Dogs on Deployment supports the men and women who serve, and the pets they love.
Dog in blue shirt looks up
Credit: Courtesy of Dogs on Deployment / Instagram

Meet Linda Shapiro, the DoD's 2021 mascot! No, not that DoD, Linda is the canine face of Dogs on Deployment: a non-profit that helps connect military pet parents with a network of volunteers who will board their dogs (and cats, bunnies, birds, and other companion animals) free of charge while they are deployed. The goal is to ensure that no military, veteran, or first responder is forced to relinquish their pet to a shelter due to the demands of their job.

Each year DoD selects a doggy mascot (the public votes and the top three canine-idates advance to the next round, then an overall winner is chosen by DoD judges). The mascot serves to raise awareness about the organization's mission, as well as to celebrate and promote responsible pet ownership. As the 2021 mascot, Linda's story is one of success and resilience—two characteristics that make her the perfect fit for the face of this organization.

A Chance Encounter

It was a stormy night back in 2013 when Air Force officer Philip Shapiro first encountered Linda. Lt. Col. Shapiro and his crew had just arrived in Plovdiv, Bulgaria for a three-week exercise with the Bulgarian air force. They had gotten in late, and as they were rushed off to their quarters, Shapiro spotted Linda in the darkness.

"As a dog lover, I was immediately shaken by her heart-wrenching appearance. Not only was she was emaciated and drenched from the rain, but she was also holding her left hind-leg tucked up near her belly," Shapiro writes on the DoD website. She allowed him close enough that he was able to see that she was injured—her leg had been shattered by a bullet, and was now infected.

Shapiro was shocked the next day when Linda came limping over to greet their van—he had not expected her to have survived the storm. He would eventually come to understand that this pup was one tough cookie, and had survived much worse during the harsh winters. Her fighting spirit touched him, as he himself was going through a hard time: "Helping Linda became a mission that gave me a sense of purpose and got me on track spiritually," he writes.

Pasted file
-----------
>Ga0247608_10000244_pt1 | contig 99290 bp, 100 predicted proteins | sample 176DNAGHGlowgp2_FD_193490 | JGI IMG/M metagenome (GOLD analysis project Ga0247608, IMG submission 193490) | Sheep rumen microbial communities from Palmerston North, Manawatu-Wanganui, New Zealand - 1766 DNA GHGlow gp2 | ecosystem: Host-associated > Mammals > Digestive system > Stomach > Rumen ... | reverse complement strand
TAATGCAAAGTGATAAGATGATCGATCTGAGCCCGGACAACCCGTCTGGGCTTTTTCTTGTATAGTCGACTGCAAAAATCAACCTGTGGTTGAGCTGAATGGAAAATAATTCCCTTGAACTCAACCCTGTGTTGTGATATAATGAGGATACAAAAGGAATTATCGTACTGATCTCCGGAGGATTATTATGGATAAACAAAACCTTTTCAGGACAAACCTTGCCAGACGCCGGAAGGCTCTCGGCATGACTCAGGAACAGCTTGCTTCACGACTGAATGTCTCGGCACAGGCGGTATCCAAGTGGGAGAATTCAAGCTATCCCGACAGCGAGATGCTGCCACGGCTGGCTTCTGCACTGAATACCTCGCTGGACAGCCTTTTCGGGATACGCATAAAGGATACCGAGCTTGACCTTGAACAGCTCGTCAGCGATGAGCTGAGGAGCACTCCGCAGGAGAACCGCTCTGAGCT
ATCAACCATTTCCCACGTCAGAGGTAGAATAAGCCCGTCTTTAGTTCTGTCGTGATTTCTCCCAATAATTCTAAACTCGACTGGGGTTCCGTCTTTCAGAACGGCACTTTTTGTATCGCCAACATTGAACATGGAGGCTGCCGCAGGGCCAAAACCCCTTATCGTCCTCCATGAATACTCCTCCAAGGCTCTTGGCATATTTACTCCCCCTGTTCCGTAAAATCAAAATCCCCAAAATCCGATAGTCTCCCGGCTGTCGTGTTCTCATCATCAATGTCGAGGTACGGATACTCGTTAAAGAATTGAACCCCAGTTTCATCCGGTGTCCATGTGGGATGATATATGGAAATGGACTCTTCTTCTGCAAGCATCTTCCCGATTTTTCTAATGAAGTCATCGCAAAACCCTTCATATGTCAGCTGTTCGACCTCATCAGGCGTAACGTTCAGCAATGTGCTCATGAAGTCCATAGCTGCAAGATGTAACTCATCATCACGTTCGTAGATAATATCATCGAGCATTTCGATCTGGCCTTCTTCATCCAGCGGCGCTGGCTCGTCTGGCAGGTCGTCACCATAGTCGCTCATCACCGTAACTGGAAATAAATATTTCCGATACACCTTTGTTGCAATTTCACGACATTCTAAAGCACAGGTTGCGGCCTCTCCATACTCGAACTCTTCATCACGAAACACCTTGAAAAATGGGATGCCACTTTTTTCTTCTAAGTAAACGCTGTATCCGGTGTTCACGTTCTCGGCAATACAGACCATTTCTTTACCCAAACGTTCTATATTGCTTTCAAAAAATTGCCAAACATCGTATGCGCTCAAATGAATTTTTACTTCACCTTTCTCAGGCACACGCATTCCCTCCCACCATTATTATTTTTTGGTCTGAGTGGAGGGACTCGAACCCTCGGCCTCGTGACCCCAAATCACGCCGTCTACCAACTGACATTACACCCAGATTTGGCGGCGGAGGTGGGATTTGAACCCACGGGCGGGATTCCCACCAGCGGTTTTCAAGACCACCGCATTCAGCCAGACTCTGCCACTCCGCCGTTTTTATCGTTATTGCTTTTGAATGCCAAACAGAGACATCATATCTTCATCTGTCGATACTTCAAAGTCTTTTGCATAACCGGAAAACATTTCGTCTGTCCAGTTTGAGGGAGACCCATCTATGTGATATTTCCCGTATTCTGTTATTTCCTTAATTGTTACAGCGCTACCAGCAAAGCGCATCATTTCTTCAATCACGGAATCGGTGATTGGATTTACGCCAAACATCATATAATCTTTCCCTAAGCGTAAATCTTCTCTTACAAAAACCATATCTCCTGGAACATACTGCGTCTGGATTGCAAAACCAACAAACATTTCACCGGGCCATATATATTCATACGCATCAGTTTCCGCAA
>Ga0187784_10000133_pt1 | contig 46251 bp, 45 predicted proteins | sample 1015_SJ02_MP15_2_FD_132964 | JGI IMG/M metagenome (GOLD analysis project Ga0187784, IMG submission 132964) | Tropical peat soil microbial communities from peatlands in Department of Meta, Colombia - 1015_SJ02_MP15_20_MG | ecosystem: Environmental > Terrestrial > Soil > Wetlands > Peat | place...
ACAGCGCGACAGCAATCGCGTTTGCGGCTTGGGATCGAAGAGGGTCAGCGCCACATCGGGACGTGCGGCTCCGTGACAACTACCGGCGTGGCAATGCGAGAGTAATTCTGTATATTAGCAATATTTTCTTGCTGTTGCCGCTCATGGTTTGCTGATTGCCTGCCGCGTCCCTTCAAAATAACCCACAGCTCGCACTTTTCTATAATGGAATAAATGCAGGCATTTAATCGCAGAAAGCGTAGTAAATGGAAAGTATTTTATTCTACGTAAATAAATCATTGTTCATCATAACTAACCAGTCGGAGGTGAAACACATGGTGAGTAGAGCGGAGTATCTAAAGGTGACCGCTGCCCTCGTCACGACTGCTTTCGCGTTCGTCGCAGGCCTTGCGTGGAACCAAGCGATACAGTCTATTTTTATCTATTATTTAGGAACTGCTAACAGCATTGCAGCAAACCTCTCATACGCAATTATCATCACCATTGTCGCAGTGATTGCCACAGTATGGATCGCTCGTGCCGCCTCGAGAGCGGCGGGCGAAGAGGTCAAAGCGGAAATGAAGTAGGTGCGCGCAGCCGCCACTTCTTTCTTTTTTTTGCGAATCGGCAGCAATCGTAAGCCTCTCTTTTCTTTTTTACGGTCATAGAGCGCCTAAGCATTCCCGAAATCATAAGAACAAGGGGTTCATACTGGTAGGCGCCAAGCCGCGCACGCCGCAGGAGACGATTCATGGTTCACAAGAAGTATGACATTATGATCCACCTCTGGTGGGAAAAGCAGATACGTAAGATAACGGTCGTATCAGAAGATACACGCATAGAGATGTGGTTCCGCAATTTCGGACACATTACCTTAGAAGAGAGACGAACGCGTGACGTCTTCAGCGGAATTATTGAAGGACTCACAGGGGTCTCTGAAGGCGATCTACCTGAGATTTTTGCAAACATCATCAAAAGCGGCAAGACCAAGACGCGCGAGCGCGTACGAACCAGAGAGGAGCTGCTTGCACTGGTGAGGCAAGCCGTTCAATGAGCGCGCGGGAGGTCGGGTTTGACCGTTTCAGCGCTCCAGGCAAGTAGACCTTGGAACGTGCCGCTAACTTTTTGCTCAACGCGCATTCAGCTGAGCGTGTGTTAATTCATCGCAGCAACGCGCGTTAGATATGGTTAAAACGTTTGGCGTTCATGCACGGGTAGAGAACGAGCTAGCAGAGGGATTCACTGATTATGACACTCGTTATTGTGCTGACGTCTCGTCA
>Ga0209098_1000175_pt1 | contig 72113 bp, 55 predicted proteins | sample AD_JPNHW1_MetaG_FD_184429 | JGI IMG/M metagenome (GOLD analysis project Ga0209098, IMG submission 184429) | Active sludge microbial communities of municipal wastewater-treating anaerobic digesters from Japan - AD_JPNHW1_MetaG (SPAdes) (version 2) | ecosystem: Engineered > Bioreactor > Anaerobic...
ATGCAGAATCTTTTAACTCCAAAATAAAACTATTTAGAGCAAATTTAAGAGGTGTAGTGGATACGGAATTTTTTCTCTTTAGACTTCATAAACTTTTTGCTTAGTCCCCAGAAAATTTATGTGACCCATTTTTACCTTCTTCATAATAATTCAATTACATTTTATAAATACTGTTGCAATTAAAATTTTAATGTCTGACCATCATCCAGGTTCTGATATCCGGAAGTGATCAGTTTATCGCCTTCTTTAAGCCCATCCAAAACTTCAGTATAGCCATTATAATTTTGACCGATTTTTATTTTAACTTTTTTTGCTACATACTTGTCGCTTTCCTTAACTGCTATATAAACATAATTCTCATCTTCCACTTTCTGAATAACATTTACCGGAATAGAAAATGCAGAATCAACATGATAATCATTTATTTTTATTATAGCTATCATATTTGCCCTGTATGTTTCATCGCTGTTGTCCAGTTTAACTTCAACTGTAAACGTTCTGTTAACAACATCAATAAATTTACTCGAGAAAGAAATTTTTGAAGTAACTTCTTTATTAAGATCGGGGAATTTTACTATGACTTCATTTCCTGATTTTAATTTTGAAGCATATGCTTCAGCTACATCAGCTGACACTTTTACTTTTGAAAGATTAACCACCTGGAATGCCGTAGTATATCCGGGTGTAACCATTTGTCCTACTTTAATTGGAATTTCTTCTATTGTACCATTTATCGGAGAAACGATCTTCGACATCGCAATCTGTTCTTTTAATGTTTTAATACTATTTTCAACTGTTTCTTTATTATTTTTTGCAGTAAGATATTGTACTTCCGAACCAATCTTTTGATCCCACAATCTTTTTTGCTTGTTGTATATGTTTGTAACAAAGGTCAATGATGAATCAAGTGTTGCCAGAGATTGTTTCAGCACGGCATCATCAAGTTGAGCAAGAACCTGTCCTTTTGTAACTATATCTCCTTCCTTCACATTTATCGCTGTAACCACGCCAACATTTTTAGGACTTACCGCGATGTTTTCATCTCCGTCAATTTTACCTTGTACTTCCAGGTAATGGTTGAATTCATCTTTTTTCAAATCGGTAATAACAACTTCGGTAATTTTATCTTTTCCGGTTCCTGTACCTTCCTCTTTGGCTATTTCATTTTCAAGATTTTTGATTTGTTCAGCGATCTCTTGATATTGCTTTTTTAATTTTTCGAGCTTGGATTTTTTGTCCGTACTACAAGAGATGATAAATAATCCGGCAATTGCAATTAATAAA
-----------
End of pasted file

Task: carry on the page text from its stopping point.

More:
Linda, Dogs on Deployment 2021 mascot, stands by a tree on the street in Bulgaria.
Linda on the streets of Plovdiv, Bulgaria where Air Force officer Philip Shapiro found her injured.
| Credit: Courtesy of Philip Shapiro

A New Mission

Shapiro took it upon himself to bring Linda food and clean water each day, and over the span of a few short weeks a bond was formed. "She was always there when I arrived and quietly watched our crew van drive away at the end of each night," he recalls. When the time for the crew to return home to the States grew near, Shapiro realized he had to do something for Linda, telling Daily Paws that his original plan was "just to take her to a vet to get her leg fixed so she could have a fresh start [in Bulgaria]. The Air Force officer didn't think it would be possible to get her all the way to the U.S. for treatment.

After considerable effort, and with just three days left to departure, Shapiro was able to locate an English-speaking Bulgarian vet, Dr. Kostadinov, who informed the officer that he lacked the surgical equipment and expertise needed to treat Linda's injured leg in Bulgaria. It was a minor setback that would lead the duo to an even better solution, as Dr. Kostadinov and Shapiro worked out a plan to get the pup back home to Texas. The vet agreed to board Linda for 30 days after she received her rabies shots (a necessity for entering the U.S.), treat her for worms and ehrlichiosis, and administer palliative care for her wounded leg. Shapiro's friend Boiko, a C-27 pilot in the Bulgarian Air Force, volunteered to be Linda's sending agent so that she could clear customs and come start a new life with her new dad in America.